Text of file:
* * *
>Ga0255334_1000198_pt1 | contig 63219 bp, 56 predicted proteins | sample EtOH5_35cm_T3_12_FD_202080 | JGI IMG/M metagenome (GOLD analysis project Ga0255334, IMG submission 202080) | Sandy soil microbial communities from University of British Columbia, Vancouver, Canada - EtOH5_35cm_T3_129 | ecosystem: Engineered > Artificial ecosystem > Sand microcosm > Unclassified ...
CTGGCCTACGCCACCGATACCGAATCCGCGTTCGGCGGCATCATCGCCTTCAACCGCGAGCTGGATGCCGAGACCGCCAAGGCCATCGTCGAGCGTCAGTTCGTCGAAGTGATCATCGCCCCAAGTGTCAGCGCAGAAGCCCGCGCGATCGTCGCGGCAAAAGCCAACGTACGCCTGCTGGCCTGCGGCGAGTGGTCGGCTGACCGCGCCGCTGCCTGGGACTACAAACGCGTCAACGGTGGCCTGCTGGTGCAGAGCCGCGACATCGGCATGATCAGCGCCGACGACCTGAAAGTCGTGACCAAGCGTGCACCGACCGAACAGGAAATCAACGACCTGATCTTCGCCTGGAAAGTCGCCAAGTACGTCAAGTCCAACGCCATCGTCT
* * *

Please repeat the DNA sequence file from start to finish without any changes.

>Ga0255334_1000198_pt1 | contig 63219 bp, 56 predicted proteins | sample EtOH5_35cm_T3_12_FD_202080 | JGI IMG/M metagenome (GOLD analysis project Ga0255334, IMG submission 202080) | Sandy soil microbial communities from University of British Columbia, Vancouver, Canada - EtOH5_35cm_T3_129 | ecosystem: Engineered > Artificial ecosystem > Sand microcosm > Unclassified ...
CTGGCCTACGCCACCGATACCGAATCCGCGTTCGGCGGCATCATCGCCTTCAACCGCGAGCTGGATGCCGAGACCGCCAAGGCCATCGTCGAGCGTCAGTTCGTCGAAGTGATCATCGCCCCAAGTGTCAGCGCAGAAGCCCGCGCGATCGTCGCGGCAAAAGCCAACGTACGCCTGCTGGCCTGCGGCGAGTGGTCGGCTGACCGCGCCGCTGCCTGGGACTACAAACGCGTCAACGGTGGCCTGCTGGTGCAGAGCCGCGACATCGGCATGATCAGCGCCGACGACCTGAAAGTCGTGACCAAGCGTGCACCGACCGAACAGGAAATCAACGACCTGATCTTCGCCTGGAAAGTCGCCAAGTACGTCAAGTCCAACGCCATCGTCT